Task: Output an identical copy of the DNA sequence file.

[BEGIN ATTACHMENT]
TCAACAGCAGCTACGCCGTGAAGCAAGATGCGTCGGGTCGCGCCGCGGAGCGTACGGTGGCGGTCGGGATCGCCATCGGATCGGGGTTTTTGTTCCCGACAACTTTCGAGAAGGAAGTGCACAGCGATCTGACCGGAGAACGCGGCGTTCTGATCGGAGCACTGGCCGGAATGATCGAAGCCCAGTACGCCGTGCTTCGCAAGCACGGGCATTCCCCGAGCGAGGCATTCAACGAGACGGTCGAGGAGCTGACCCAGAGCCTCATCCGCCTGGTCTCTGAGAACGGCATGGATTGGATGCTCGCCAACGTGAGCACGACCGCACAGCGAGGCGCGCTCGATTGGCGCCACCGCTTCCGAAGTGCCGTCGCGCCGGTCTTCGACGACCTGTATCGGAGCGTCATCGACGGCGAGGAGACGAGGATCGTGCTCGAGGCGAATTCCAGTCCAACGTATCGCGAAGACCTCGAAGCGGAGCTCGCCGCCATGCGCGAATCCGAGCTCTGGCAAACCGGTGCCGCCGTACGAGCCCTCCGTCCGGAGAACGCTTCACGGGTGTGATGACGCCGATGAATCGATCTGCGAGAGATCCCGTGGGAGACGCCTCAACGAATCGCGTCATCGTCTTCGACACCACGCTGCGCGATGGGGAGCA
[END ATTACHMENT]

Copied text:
TCAACAGCAGCTACGCCGTGAAGCAAGATGCGTCGGGTCGCGCCGCGGAGCGTACGGTGGCGGTCGGGATCGCCATCGGATCGGGGTTTTTGTTCCCGACAACTTTCGAGAAGGAAGTGCACAGCGATCTGACCGGAGAACGCGGCGTTCTGATCGGAGCACTGGCCGGAATGATCGAAGCCCAGTACGCCGTGCTTCGCAAGCACGGGCATTCCCCGAGCGAGGCATTCAACGAGACGGTCGAGGAGCTGACCCAGAGCCTCATCCGCCTGGTCTCTGAGAACGGCATGGATTGGATGCTCGCCAACGTGAGCACGACCGCACAGCGAGGCGCGCTCGATTGGCGCCACCGCTTCCGAAGTGCCGTCGCGCCGGTCTTCGACGACCTGTATCGGAGCGTCATCGACGGCGAGGAGACGAGGATCGTGCTCGAGGCGAATTCCAGTCCAACGTATCGCGAAGACCTCGAAGCGGAGCTCGCCGCCATGCGCGAATCCGAGCTCTGGCAAACCGGTGCCGCCGTACGAGCCCTCCGTCCGGAGAACGCTTCACGGGTGTGATGACGCCGATGAATCGATCTGCGAGAGATCCCGTGGGAGACGCCTCAACGAATCGCGTCATCGTCTTCGACACCACGCTGCGCGATGGGGAGCA